Crowdfunding teaches researchers new skills in taking products to market

Crowdfunding – the pooling of money to fund projects via the Internet – gives developers another avenue to explore for raising seed capital (especially for ideas that capture the public’s imagination) and could be a good fit for the materials-science community.

Microryza has been offering a crowdfunding platform for research scientists since 2012 and now has more than 50 fully funded projects to its name across all categories. Current listings in engineering and physics have reached targets of several thousand dollars to translate ideas along the innovation chain. Examples here include Organofoam, which aims to improve biodegradable alternatives to polystyrene, and NanJect – a patch for enabling targeted drug delivery using nanoparticles.

Skills sharpener
Looking at feedback from participants, it’s clear that the process delivers more than just development dollars. Crowdfunding forces start-ups to sharpen their communication skills and get to grips with public engagement. Also, putting yourself in front of a new audience can lead to some very useful conversations.

“Crowdfunding has given us a great opportunity to talk directly to potential clients and because of that we’ve adjusted the direction of our product to fit our customers’ needs,” Matt Boyce, Product Manager at Infinite Corridor Technology, told TMR+. “On top of that, the publicity and the exposure has been great for us, as a start-up, to be introduced to large companies and potential partners.”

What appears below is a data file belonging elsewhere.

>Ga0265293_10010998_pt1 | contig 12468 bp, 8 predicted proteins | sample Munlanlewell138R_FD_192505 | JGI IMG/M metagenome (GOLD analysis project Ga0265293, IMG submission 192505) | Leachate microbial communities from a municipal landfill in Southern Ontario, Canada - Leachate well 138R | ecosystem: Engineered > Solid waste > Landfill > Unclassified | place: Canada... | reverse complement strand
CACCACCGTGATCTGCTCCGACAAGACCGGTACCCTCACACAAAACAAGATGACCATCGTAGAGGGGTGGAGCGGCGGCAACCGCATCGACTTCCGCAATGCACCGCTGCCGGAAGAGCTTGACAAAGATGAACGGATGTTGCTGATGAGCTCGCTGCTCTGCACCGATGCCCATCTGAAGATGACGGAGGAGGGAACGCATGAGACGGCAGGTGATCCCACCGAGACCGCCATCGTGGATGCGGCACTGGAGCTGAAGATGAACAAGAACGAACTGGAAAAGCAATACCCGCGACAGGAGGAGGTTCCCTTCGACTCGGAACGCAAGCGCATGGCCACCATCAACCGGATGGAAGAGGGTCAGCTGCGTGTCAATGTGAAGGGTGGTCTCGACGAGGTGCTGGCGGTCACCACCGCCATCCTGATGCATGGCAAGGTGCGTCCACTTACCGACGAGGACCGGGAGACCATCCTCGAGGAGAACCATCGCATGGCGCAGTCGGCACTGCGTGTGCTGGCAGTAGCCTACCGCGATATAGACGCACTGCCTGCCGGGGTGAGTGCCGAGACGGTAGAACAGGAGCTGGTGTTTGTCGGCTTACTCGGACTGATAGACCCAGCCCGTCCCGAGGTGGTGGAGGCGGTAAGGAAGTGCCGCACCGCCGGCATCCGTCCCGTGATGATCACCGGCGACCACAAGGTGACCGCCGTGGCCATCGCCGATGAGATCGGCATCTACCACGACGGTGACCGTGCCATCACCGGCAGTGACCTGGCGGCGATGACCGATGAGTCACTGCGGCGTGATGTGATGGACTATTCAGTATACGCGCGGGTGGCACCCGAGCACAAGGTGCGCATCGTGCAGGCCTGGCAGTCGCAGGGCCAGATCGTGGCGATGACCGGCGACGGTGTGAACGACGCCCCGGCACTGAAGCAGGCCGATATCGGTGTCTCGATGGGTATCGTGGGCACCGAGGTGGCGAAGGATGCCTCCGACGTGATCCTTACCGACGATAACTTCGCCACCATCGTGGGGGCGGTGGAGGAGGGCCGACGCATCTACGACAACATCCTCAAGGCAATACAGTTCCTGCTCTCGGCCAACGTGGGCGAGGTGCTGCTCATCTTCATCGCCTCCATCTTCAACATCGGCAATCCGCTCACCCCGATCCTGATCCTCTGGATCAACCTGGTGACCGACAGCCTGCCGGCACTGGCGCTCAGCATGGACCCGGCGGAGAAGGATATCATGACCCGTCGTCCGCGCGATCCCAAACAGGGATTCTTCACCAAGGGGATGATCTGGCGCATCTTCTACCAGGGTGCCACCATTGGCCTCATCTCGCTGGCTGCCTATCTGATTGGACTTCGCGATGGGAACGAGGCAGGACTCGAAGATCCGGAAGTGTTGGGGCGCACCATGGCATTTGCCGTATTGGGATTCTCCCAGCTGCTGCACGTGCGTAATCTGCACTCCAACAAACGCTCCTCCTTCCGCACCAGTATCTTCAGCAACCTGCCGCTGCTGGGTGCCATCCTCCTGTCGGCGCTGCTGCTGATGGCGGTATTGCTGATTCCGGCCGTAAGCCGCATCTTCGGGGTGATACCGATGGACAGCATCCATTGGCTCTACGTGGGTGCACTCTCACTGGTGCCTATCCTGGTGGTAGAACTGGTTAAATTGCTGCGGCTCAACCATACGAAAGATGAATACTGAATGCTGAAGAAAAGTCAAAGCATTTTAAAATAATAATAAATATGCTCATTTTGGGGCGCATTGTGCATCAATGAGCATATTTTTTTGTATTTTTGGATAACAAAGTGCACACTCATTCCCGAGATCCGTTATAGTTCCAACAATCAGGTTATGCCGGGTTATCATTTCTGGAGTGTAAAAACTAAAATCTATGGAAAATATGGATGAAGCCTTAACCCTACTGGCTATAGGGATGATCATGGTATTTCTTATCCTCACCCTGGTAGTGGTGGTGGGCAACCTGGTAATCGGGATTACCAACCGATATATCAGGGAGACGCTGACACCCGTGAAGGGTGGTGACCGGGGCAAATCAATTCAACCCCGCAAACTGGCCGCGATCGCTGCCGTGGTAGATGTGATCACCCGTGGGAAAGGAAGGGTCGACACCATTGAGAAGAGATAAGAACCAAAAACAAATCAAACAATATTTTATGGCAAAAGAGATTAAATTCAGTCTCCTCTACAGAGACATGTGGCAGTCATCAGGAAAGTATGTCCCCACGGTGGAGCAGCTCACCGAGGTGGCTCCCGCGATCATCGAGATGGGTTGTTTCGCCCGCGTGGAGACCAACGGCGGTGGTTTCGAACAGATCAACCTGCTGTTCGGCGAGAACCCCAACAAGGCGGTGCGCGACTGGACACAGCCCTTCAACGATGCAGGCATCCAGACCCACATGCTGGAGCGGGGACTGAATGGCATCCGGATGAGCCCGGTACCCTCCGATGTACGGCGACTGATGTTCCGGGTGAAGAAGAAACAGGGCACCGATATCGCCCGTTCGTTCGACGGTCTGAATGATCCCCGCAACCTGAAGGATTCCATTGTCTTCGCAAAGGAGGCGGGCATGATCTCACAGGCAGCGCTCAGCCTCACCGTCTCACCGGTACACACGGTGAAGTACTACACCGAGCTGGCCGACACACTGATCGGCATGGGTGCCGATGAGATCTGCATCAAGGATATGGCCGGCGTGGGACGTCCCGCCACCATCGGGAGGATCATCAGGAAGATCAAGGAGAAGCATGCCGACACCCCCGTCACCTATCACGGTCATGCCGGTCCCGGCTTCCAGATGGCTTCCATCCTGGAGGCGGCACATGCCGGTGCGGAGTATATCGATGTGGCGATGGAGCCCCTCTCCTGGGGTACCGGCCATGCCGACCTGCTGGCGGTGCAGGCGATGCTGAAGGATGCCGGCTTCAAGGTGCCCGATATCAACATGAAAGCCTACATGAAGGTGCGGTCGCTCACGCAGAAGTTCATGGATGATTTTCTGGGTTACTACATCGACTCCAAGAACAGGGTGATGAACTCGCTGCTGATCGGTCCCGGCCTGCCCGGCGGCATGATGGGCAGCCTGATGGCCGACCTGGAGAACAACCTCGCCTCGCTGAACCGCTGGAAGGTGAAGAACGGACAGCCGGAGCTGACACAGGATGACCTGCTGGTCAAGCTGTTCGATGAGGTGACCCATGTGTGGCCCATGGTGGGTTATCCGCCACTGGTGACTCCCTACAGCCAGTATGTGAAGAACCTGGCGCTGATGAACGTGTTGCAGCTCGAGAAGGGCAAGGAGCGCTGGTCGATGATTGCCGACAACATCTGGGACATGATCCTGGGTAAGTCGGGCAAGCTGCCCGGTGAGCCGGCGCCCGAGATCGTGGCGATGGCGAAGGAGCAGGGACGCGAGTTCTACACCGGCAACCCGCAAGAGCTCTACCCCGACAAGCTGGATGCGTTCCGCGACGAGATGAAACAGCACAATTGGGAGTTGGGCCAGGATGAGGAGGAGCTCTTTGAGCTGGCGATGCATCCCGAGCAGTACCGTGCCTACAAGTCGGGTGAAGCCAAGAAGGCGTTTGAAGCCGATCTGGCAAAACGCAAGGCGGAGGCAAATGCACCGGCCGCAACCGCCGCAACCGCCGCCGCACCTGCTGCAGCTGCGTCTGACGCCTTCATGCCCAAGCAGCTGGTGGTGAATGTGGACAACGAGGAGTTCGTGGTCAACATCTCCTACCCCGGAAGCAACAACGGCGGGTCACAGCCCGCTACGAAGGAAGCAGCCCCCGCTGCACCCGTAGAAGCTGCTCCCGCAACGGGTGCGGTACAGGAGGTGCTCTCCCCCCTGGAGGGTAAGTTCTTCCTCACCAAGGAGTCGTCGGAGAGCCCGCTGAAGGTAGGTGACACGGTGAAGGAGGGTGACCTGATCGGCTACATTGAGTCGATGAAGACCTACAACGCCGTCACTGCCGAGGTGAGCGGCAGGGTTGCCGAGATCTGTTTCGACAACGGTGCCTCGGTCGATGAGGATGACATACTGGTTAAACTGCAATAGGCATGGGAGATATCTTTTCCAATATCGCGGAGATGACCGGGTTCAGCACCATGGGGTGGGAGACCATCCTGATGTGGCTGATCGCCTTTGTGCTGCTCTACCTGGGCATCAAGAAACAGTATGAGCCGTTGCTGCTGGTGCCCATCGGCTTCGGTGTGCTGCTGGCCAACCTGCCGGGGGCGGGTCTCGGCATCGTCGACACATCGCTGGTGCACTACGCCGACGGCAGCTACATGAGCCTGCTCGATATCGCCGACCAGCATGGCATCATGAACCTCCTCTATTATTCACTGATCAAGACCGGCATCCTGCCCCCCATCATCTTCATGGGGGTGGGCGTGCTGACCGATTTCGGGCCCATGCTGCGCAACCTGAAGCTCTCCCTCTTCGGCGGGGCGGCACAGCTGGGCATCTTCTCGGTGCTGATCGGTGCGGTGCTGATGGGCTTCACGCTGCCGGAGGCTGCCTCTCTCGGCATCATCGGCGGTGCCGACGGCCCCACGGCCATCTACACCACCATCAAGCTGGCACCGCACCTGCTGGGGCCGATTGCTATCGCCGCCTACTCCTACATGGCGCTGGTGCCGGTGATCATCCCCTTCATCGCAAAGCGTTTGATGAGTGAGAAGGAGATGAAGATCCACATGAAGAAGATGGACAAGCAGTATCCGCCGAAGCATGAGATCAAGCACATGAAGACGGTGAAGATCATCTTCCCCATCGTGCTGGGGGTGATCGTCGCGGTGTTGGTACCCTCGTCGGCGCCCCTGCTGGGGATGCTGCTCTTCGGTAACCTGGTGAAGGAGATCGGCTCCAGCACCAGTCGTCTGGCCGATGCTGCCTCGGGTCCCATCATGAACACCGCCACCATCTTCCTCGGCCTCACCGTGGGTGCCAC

Boyce and his team are developing a micro-controller board dubbed Limberboard that can bend and stretch and which functions as a building block for wearable electronics. The project is hosted on Dragon Innovation’s latest platform, which is aimed at hardware. Here the crowdfunding provider has teamed up with partners – GE, Qualcomm, Arrow and Freescale – to provide participants with industry know-how on getting products into the market.

Interest in the approach extends to academic institutions too; for example, Georgia Institute of Technology has decided to test the concept by launching its very own crowdfunding site – the Georgia Tech Starter. The platform, which is currently only open to members of the university, gives scientists and engineers the chance to explore ideas either to strengthen subsequent grant applications or to build the case for a potential start-up.

Further reading on the Web
Is it possible to kick start science? (BBC News)
Startup Portrait #1: Microryza (Medium)

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